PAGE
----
Wilton PR, Baduel P, Landon MM, Wakeley J. Population structure and coalescence in pedigrees: Comparisons to the structured coalescent and a framework for inference. Theoretical Population Biology. 2017;115 :1-12.Abstract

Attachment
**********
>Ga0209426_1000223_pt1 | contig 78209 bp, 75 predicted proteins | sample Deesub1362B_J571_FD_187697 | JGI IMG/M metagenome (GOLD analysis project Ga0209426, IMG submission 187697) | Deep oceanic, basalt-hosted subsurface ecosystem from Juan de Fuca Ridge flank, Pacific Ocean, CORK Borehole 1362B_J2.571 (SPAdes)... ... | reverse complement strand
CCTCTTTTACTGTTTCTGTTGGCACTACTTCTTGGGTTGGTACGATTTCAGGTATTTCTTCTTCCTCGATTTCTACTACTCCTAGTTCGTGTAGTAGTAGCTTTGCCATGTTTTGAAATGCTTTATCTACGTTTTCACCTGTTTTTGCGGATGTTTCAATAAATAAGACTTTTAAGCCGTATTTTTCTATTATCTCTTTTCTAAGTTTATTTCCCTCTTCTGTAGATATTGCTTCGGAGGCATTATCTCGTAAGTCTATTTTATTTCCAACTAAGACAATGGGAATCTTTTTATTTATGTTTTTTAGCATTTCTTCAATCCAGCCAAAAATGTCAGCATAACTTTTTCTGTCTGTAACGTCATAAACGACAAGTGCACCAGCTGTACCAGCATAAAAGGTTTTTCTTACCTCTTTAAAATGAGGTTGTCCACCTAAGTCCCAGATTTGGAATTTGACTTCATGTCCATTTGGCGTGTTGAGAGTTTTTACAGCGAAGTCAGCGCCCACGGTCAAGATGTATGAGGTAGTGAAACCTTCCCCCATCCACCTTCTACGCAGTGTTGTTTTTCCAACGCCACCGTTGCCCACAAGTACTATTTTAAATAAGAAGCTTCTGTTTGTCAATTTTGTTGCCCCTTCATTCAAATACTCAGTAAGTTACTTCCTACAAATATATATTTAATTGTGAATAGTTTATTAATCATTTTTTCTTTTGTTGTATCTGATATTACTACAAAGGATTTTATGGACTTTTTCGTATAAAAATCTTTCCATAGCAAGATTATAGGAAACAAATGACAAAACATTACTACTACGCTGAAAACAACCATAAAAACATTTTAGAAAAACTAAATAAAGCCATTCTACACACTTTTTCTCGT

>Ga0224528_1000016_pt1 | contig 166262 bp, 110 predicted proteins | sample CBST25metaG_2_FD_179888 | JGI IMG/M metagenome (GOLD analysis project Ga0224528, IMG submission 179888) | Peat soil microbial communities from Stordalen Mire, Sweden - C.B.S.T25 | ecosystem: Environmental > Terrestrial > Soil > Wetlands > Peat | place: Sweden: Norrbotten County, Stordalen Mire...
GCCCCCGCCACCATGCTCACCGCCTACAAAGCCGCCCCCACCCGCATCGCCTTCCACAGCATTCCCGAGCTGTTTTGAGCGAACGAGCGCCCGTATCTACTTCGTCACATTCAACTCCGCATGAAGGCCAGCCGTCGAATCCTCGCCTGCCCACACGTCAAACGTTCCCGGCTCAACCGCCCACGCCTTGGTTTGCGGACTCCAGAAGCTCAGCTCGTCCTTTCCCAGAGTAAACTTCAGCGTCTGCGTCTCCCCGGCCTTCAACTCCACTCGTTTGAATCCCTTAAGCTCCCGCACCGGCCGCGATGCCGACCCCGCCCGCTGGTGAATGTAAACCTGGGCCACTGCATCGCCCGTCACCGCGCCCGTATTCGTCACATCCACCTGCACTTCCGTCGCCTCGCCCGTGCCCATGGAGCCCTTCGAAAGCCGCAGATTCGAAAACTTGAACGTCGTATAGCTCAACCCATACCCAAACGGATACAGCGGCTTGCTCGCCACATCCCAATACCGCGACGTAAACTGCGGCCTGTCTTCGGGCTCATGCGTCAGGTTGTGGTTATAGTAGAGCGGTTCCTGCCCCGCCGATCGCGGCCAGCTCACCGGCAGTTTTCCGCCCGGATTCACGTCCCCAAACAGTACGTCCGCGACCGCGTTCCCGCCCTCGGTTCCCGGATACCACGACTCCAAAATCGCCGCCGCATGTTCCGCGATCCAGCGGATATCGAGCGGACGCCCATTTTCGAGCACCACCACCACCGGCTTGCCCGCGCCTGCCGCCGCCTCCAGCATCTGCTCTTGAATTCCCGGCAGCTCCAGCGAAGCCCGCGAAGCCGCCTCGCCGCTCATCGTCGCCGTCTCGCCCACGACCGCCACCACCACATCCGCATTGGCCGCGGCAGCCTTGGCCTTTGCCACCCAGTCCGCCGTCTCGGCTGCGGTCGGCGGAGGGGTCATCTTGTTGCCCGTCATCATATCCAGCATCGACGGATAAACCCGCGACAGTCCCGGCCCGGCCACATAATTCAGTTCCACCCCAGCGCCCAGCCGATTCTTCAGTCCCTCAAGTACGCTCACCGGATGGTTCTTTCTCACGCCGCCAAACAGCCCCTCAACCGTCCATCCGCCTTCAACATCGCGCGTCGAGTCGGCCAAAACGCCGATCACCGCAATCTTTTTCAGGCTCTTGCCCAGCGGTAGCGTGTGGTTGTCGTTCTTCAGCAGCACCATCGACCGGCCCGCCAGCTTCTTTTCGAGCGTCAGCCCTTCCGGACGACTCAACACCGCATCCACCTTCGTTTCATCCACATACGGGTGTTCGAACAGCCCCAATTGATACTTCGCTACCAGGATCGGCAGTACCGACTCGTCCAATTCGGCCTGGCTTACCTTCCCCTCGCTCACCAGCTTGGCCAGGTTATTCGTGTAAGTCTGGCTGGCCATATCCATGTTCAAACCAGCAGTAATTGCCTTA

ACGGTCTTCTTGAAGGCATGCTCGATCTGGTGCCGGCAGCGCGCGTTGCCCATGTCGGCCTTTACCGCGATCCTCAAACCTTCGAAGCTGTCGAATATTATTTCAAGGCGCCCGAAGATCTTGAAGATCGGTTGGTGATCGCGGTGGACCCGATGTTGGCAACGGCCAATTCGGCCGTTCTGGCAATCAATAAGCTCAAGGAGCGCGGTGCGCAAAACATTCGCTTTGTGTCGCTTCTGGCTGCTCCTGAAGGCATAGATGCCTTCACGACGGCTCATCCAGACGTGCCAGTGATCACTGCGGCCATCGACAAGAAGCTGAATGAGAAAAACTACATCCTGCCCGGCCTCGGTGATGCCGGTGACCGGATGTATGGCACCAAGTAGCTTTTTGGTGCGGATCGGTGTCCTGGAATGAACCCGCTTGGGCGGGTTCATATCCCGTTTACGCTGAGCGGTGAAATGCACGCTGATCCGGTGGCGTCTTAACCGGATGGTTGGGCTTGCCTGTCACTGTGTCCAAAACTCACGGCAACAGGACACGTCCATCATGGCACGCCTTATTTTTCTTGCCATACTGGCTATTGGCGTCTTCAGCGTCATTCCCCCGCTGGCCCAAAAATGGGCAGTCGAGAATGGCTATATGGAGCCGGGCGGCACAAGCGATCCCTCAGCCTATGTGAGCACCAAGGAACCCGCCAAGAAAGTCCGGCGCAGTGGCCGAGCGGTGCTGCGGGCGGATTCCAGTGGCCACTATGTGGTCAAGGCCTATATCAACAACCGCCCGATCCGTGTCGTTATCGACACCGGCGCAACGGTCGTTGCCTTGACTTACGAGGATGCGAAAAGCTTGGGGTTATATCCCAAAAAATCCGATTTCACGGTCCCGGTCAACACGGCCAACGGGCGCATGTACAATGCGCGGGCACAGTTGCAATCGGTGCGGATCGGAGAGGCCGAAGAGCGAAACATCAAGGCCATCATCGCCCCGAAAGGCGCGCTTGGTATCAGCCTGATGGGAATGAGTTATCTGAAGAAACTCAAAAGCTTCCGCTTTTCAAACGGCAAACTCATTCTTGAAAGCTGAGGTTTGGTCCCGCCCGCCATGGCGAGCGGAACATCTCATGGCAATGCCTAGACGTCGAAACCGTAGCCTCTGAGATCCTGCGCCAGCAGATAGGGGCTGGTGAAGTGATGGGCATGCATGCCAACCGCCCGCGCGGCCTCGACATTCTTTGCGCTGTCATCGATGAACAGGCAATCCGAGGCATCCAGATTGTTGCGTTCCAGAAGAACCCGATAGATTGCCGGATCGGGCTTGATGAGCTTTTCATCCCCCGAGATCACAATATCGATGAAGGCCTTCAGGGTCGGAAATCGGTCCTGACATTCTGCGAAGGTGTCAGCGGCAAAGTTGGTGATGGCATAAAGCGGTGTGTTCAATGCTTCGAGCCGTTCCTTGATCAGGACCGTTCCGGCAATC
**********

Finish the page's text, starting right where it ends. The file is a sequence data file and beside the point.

Contrary to what is often assumed in population genetics, independently segregating loci do not have completely independent ancestries, since all loci are inherited through a single, shared population pedigree. Previous work has shown that the non-independence between gene genealogies of independently segregating loci created by the population pedigree is weak in panmictic populations, and predictions made from standard coalescent theory are accurate for populations that are at least moderately sized. Here, we investigate patterns of coalescence in pedigrees of structured populations. We find that the pedigree creates deviations away from the predictions of the structured coalescent that persist on a longer timescale than in the case of panmictic populations. Nevertheless, we find that the structured coalescent provides a reasonable approximation for the coalescent process in structured population pedigrees so long as migration events are moderately frequent and there are no migration events in the recent pedigree of the sample. When there are migration events in the recent sample pedigree, we find that distributions of coalescence in the sample can be modeled as a mixture of distributions from different initial sample configurations. We use this observation to motivate a maximum-likelihood approach for inferring migration rates and mutation rates jointly with features of the pedigree such as recent migrant ancestry and recent relatedness. Using simulation, we show that our inference framework accurately recovers long-term migration rates in the presence of recent migration events in the sample pedigree.